I’m 30 on Sunday and struggling with the thought of it.
Birthdays are awful as an adoptee — at least, they are for me. I dread them every year and, even when I’m not consciously thinking about it, I feel my mood grow dark and my desire to hide away grow stronger.
I’ve been talking about grief a lot in the lead up to it, not least the ways I’ve explore grief intellectually these last few years. Why I’m so interested in it, so fixated on it? What was it about Mark Fisher’s death that became such an intense experience to immerse myself in and try to understand? It was as if, in feeling so deeply for Mark, I came closer than ever to some otherwise ineffable thing I’d never been able to touch or articulate.
To be an adoptee often feels like being born in grief, or even born of grief. But it is a grief that is detached from memory or experience or knowledge. It is felt but never really “known”. Not consciously, except until you’re older.
I was thinking about this really vivid memory I have from childhood: lying in bed, utterly distraught, wailing like a widow, thinking about the death of my adoptive parents. They came into my room and we had the conversation that many children have had with their parents when they try to wrestle with the concept of death. It’s dramatized in films and TV shows all the time.
“Are you going to die, mummy?”
“Yes, probably, but not for a very, very long time.”
And for most children, that’s the end of it. There is a quizzical acceptance that this abstract notion is not something for them to worry about right now. Some notion of an experience that cannot touch parents in their godlike stature within your tiny life. But I think my distress came from an intuitive sense of the gravity of death. I already knew what it would be like for them to be gone, to never see them again. I somehow knew that feeling already and, as a result, the thought of going through it again was too much to bear.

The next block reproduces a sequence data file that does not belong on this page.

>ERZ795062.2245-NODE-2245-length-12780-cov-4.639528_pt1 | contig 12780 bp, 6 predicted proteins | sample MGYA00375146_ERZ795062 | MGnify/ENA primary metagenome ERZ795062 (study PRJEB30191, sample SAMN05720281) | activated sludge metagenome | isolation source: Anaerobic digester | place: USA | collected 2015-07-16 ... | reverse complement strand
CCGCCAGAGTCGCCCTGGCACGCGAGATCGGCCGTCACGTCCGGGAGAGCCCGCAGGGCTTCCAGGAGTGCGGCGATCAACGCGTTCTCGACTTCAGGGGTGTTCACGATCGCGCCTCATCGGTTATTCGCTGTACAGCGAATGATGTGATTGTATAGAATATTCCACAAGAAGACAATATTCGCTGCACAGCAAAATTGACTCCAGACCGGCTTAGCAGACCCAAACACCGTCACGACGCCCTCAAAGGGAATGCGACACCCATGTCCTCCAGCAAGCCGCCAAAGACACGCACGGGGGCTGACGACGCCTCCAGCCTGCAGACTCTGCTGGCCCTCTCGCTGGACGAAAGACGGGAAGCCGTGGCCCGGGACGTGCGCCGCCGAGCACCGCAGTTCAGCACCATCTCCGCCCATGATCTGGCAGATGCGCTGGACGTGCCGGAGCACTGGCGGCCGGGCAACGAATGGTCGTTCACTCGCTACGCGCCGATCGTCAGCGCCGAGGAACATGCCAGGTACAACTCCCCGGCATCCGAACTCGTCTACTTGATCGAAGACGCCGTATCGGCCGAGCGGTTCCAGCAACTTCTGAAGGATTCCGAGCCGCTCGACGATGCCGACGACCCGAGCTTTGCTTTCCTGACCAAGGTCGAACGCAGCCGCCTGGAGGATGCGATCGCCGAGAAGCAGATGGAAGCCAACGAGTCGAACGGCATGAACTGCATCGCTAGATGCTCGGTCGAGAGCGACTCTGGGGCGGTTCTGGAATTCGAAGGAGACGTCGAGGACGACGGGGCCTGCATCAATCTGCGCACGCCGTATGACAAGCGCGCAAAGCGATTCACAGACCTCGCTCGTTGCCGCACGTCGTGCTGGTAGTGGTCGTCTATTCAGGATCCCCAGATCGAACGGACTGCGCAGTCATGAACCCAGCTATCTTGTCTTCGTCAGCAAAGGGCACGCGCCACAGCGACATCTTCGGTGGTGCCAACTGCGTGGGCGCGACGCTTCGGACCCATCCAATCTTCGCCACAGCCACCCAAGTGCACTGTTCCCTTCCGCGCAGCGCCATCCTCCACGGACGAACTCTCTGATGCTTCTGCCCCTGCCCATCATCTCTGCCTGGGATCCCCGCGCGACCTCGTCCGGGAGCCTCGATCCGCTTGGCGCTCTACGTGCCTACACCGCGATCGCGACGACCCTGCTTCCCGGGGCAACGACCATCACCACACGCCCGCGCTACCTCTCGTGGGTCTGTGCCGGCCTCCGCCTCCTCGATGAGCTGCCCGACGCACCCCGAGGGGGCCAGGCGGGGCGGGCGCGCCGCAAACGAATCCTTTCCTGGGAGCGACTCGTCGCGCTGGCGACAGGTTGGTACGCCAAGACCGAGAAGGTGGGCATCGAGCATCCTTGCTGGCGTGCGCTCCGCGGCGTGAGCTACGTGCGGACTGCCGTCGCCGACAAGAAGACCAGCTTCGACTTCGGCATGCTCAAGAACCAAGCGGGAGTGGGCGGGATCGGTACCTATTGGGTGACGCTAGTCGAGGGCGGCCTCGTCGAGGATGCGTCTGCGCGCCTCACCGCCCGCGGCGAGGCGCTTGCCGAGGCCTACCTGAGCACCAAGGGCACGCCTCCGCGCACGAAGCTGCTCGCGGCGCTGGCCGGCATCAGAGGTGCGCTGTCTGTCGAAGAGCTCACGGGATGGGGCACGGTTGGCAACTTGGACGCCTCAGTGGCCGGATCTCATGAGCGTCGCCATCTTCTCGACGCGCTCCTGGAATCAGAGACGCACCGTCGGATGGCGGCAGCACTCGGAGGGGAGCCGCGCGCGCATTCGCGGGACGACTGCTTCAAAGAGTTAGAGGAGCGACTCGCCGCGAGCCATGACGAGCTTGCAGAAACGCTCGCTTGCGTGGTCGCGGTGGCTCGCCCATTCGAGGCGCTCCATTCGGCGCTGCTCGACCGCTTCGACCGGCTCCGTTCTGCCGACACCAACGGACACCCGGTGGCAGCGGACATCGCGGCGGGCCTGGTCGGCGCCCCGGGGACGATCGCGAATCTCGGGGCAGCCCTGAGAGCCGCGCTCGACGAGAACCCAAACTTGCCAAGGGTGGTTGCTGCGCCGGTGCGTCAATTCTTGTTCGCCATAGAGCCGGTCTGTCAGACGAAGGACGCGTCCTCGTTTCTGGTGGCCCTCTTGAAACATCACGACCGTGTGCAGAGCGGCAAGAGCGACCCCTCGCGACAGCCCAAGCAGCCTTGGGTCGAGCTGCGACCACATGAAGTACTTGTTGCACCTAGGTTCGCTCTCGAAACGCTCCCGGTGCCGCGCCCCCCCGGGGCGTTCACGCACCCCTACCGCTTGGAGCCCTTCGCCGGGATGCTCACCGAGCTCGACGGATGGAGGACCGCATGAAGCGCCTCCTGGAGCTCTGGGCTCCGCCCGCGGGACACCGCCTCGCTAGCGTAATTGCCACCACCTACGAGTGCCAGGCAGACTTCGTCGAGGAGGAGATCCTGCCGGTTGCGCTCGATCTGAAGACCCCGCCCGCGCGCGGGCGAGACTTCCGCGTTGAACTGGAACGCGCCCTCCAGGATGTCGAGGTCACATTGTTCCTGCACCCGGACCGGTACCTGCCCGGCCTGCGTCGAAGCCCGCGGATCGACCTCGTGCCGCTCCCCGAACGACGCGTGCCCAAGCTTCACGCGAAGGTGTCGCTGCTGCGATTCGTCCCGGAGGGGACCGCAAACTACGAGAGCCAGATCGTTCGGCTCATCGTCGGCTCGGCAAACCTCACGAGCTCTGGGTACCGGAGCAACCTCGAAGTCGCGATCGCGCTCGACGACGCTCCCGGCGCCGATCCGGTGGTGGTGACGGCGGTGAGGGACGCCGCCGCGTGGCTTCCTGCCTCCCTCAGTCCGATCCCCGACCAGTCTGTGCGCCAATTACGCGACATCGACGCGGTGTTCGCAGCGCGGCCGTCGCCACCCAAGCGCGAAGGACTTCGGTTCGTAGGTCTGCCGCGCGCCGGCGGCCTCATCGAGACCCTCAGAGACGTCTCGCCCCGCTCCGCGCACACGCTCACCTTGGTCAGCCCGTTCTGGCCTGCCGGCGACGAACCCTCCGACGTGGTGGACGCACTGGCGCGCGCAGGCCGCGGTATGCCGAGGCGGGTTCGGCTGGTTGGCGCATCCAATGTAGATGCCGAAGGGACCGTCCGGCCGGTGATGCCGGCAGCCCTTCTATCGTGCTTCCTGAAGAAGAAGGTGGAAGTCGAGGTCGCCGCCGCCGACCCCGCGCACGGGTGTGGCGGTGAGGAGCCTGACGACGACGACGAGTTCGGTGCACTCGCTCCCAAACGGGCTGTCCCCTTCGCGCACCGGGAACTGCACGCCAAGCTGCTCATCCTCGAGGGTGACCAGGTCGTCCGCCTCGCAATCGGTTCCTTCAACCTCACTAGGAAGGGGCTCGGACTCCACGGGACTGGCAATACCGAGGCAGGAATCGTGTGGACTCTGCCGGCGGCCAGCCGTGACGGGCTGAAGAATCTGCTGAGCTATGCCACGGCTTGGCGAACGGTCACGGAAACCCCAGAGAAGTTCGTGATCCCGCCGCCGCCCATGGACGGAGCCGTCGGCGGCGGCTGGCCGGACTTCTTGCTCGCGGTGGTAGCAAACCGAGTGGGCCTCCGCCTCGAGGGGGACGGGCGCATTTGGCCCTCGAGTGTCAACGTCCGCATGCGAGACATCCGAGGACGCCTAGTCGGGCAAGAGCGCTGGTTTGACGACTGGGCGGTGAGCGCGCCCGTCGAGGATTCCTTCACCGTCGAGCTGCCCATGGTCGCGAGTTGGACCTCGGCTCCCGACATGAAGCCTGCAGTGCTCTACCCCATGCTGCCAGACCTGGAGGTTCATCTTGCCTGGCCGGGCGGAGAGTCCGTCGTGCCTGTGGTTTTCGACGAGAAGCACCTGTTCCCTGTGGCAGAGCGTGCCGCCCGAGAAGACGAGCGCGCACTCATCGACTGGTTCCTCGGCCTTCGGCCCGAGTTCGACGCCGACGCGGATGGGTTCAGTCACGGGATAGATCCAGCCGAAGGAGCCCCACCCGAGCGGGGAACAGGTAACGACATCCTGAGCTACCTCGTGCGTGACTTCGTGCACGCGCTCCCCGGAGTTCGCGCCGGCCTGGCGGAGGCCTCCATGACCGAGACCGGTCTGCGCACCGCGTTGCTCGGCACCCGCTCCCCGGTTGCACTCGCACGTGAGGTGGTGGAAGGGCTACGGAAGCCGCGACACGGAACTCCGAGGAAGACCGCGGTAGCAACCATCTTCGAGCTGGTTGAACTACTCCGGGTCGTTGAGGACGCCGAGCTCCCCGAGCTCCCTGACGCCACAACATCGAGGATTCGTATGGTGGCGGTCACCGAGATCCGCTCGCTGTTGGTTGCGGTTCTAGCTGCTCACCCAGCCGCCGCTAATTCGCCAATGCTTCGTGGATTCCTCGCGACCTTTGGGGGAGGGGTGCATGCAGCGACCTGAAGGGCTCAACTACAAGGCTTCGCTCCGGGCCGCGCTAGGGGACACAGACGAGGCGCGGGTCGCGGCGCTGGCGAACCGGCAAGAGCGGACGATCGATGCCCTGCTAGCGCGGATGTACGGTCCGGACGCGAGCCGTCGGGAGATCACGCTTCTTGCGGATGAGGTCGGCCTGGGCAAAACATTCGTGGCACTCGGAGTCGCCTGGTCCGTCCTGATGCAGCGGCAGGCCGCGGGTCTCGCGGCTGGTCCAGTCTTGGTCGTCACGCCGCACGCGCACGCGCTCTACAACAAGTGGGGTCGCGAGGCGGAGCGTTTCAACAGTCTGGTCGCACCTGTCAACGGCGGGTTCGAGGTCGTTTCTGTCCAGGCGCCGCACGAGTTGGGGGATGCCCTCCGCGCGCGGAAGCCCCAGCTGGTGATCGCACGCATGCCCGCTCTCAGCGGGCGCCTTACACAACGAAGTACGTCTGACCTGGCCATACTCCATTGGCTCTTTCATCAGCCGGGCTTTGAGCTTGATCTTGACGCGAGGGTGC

I think they were puzzled. Why was I this upset about some hypothetical that I had never experienced? I’d never lost a pet or known someone who had died. But I had lost a mother, in those first few weeks of life, and though I had no memory or knowledge of that experience, I nonetheless felt it immensely.
An adoptee’s birthday feels like that. It’s a voided anniversary. Birthdays are anchors for all of us, giving us a sense of ourselves as we revolve around the sun. But for an adoptee, a birthday is a horrific anchor that hangs around your neck. You feel the weight of it and feel all too keenly the abyss it has been dropped into. To tug at it, once a year, is to feel how dark and cold it is down there, in the depths, at the origin, where nothing is known and loss is all there is.